Childhood Love

By Roma Das
Translation: Jugal Kalita


It was a time when the biggest excitement in my life was wandering aimlessly in groves of mangoes, plums and berries by our home. It was a time when unbounded happiness and enjoyment came from making little paper boats and floating them in the open moat. It was a time when I spied mythical elephants in the white clouds on a clear moonlit night. This is a story of that era and the tender state of my mind during those days.

I vividly remember even now. Just behind our home in Guwahati, there was a large mango grove. After crossing the grove, if you would follow a narrow twisted trail under the tall bamboos, you would see a small, ancient pond. It was almost dry, and it was perpetually covered with overgrown weeds. If you continued walking along the pond for a while longer, you would get to the railway track. On the other side of the track was a very long grove where betel nuts and betel leaves grew in abundance. On one side of this grove, there was a small hut, half thatched, and half tin-roofed. In the front yard of that little house, we saw a woman named Xeuti everyday; she used to weave clothes in her loom, bending down, under a pomegranate tree from which hung bright red fruits that were obviously ripe. During those days, the main location for our secret gatherings was the front yard of this solitary house; it was the place where all our excitement found unchaperoned expression.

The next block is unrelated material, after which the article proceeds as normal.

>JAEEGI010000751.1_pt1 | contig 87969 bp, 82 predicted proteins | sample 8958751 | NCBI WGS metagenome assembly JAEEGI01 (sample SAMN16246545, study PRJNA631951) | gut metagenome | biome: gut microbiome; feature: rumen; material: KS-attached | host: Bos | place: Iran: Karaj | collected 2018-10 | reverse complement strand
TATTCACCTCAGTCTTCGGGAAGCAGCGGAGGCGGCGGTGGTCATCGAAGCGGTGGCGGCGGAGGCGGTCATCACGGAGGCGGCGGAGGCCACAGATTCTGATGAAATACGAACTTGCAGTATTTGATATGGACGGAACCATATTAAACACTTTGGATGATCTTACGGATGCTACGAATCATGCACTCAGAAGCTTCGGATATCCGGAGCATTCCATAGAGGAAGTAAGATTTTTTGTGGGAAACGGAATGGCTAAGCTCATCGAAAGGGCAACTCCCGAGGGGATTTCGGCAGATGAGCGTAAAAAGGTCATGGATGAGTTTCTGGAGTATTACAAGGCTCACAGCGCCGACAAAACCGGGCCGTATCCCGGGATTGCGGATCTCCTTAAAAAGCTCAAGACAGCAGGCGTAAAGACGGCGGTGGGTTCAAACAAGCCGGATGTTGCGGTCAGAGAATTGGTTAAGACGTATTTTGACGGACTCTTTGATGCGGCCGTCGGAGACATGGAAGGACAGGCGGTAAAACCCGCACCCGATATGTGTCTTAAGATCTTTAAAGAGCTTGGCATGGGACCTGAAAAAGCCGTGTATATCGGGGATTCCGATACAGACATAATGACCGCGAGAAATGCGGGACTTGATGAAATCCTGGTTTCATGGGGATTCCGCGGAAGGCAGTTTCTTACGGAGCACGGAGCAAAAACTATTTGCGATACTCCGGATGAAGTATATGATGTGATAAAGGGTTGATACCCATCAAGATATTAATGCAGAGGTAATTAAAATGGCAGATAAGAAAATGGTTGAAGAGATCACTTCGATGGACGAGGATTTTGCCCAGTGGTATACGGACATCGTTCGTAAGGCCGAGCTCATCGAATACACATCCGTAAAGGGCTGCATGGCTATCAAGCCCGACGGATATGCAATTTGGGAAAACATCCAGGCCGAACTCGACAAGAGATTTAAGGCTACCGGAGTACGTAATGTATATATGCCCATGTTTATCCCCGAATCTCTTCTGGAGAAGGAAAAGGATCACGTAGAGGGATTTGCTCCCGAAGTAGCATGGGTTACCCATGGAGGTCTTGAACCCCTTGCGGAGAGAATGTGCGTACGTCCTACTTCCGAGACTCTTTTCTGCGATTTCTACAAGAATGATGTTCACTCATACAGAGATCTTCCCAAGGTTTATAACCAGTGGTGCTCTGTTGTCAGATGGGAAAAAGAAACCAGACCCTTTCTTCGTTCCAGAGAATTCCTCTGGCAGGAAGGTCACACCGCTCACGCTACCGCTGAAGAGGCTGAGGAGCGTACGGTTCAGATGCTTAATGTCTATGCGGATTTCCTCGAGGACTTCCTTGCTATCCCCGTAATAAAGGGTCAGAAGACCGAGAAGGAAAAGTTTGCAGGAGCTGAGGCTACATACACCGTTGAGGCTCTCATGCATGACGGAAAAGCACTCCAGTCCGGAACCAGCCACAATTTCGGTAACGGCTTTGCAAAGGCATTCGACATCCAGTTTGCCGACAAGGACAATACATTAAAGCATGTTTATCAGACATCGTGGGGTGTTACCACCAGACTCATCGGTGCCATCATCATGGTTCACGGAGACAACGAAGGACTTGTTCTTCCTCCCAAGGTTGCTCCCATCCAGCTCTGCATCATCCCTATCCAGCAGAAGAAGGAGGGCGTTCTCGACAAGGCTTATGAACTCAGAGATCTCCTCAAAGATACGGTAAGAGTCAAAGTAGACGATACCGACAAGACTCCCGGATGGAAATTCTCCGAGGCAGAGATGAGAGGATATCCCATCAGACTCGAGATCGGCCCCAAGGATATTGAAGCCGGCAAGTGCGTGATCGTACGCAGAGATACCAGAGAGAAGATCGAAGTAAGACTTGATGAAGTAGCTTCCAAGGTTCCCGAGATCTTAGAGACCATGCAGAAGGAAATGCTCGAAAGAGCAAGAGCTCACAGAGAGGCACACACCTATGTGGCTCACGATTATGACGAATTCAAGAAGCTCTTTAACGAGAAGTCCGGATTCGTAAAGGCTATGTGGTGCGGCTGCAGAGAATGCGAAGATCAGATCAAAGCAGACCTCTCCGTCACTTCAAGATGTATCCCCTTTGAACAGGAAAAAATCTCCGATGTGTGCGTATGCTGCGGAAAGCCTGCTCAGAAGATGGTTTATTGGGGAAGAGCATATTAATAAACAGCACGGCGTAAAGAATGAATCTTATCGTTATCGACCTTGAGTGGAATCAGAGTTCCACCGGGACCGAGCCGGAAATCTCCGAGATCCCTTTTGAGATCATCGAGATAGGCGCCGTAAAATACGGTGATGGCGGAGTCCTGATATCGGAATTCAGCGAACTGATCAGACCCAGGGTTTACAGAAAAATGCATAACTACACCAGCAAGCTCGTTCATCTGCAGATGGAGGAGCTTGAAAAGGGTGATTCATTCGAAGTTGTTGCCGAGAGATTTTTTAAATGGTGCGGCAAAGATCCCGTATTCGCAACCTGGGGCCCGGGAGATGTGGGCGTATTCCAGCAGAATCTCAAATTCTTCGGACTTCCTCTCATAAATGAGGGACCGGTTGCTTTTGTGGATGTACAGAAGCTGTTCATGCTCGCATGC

I vividly remember even now. When we ventured out on our expeditions under the trees, in search of green mangoes and limes, with little pocket knives and packets of salt ensconced in our pockets, our long journeys always ended under the cool shadow of the fruited pomegranate in Xeuti's yard. Without her permission, we used to assemble on the big rocks in her yard, spread out the delectable finds, share them happily among ourselves, and consume them with great relish.

Every time Xeuti saw us huddle in a group in her front yard, she would come up from the loom on which she constantly worked. She would join us, and like a little boy, she would partake in our jokes and merriment. With open palms, she would also request her share of mangoes and limes.

I think it was because she mingled with us so well that all of us idolized Xeuti and called her Baai, older sister. We used to tell her tales of our juvenile experiences. Sometimes, we made small talk with her saying that if she had a little boy like us, we would have liked and adored him. We would have made him the leader of our group for our expeditions.

Although we solaced her saying such things, we clearly realized that, for unknown reasons, Xeuti's home was utterly empty. We knew that no other soul but she lived in that house. We never saw anyone visit her at home. Even when we wanted to visit her, we had to do so in secrecy, away from everyone's eyes.